Movidius breakthrough puts artificial intelligence on a USB stick

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Irish chip maker Movidius has created the world's first deep learning USB stick that can add artificial intelligence (AI) to future products from self-driving cars to robots, and drones that will learn to think for themselves. Entitled the Fathom Neural Compute Stick, the device will sell for less than 100 and will allow powerful neural networks to be moved out of the cloud and deployed on new products like robots and drones. It is the latest breakthrough for the Dublin company, which has been winning major multi-million dollar deals with Google and drone maker DJI. 'With Fathom, every robot, big and small, can now have state-of-the-art vision capabilities' – DR YANN LECUN, NEW YORK UNIVERSITY "Any organisation can now add deep learning or machine intelligence to devices using the USB stick and create products that will be accessible to broader markets," Movidius co-founder David Moloney told Siliconrepublic.com. "We've already seen how the auto industry has been outflanked by Tesla and this is also starting to affect other industries.


RFID Camera Lock Smart Mailbox

IEEE Spectrum Robotics

A self-locking mailbox could someday flag down delivery drones and intelligently screen your driveway for intruders. Columbus State University computer scientist Lydia Ray presented the technology, called the ADDSMART project, during a 20 October session at the annual IEEE Ubiquitous Computing, Electronics, and Mobile Communication Conference in New York City. The project aims to achieve two goals: clearly marking addresses for autonomous vehicles, and reducing the energy and data storage costs of home surveillance systems. An early prototype mailbox attachment suggests that the trick, in both cases, may be radio-frequency identification. Powered by an Arduino Yun processor, one component of the ADDSMART device controls a high-frequency 13.56-MHz RFID reader, USB camera, passive-infrared motion sensor, solenoid lock, and an onboard Wi-Fi module.



Inception Spotlight: New Skydio 2 Drone Powered by NVIDIA Jetson GPUs Can Track up to 10 Objects at a Time - NVIDIA Developer News Center

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Redwood City, California-based Skydio and member of NVIDIA's startup accelerator, Inception, has just released the latest version of their AI capable GPU-accelerated drone, Skydio 2. Comprised of six 4K cameras, with an NVIDIA Jetson TX2 as the processor for the autonomous system, Skydio 2 is capable of flying for up to 23 minutes at a time and can be piloted by either an experienced pilot or by the AI-based system. The Jetson TX2 has 256 GPU cores and is capable of 1.3 trillion operations a second. According to the team, the drone uses nine custom deep neural networks that help the drone track up to 10 objects while traveling at speeds of 36 miles per hour. "Skydio 2 enables you to capture everything from a backyard pickup game to a downhill adventure with a single tap, the company wrote in blog post. "It builds on Skydio R1's foundation and takes it to the next level."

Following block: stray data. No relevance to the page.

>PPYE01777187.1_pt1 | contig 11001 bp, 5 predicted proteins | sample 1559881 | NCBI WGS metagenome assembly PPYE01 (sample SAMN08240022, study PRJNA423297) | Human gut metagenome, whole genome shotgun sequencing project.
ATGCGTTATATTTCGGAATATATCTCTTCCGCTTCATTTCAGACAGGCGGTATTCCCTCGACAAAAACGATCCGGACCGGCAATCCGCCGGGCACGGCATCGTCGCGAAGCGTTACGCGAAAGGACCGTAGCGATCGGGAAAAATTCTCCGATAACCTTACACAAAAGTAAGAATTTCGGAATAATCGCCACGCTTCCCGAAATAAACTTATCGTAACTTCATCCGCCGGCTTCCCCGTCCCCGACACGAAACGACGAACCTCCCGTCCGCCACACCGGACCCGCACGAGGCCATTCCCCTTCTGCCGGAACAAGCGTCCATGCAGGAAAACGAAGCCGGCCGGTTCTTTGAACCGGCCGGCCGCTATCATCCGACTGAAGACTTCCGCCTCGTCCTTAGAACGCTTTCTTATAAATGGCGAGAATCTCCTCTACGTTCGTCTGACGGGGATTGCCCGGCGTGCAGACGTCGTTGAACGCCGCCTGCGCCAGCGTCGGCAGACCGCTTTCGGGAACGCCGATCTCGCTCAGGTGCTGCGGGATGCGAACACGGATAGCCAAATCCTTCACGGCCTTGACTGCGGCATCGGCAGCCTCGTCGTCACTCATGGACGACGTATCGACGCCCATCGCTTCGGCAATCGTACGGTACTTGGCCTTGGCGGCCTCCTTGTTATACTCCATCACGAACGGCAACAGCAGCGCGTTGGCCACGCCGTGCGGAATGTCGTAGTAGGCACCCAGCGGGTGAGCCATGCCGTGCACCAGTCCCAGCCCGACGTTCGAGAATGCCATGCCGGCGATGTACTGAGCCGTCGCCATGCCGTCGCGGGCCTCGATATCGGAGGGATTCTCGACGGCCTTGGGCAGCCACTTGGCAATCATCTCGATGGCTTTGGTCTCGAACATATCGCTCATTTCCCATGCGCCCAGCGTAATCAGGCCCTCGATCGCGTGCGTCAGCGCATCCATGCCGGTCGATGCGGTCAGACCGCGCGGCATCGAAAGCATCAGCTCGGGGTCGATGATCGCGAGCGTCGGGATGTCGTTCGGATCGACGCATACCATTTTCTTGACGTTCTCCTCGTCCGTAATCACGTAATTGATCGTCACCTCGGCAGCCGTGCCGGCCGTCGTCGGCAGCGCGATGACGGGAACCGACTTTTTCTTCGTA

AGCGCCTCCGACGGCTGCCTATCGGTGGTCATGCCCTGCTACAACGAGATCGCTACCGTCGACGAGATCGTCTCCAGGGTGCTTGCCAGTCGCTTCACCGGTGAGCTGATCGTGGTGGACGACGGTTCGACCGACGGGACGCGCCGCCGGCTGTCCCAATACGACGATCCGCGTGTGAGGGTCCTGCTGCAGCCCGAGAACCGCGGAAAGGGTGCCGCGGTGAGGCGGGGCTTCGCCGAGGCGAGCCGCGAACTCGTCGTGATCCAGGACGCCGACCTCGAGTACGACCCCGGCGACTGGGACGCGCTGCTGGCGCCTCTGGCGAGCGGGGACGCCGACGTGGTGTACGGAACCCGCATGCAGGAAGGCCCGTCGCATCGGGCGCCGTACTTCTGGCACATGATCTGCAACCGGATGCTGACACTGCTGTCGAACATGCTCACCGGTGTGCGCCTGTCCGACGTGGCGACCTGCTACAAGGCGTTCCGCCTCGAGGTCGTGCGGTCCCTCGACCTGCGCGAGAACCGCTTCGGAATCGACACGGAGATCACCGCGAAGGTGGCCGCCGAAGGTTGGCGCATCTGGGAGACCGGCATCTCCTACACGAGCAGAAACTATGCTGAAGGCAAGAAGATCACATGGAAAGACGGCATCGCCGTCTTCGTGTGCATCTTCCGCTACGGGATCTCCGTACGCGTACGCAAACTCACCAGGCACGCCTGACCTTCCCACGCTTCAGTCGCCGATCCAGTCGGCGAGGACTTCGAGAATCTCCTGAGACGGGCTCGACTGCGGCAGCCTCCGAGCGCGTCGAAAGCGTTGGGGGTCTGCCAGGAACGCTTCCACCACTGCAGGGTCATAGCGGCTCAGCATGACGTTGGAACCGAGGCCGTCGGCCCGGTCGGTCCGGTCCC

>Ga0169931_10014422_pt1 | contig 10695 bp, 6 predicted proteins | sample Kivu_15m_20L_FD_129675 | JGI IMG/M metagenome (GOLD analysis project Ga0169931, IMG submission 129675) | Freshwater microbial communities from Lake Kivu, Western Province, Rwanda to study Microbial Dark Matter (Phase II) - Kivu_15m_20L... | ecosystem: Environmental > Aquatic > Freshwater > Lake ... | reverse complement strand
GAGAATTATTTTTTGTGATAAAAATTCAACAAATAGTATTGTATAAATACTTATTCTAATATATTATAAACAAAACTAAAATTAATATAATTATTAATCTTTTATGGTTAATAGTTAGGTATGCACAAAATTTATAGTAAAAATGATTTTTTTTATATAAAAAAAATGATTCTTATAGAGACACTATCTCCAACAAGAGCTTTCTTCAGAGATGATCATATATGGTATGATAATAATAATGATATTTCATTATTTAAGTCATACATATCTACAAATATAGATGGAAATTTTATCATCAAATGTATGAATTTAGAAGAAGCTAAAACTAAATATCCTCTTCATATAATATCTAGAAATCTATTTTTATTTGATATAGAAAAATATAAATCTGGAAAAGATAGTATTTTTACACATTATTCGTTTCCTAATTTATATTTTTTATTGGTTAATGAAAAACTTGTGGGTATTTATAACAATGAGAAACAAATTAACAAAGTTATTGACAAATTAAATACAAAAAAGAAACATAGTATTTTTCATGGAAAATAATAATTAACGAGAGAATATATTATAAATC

Video Friday: Robot Tentacle, Mars Flyer, and Destructive Drone Competition

IEEE Spectrum Robotics

Video Friday is your weekly selection of awesome robotics videos, collected by your Automaton bloggers. We'll also be posting a weekly calendar of upcoming robotics events for the next two months; here's what we have so far (send us your events!): Let us know if you have suggestions for next week, and enjoy today's videos. Festo's Bionic Learning Network prototypes for this year are a bit less crazy than we're used to, but they're also far more practical, with immediate potential applications, especially in collaborative robotics: Festo presents a bionic gripper called the OctopusGripper, which is derived from an octopus tentacle. Free-moving, intuitive to operate and safe when interacting with the user: the pneumatic lightweight robot is based on the human arm and has great potential as a sensitive helper for human–robot collaboration in the future.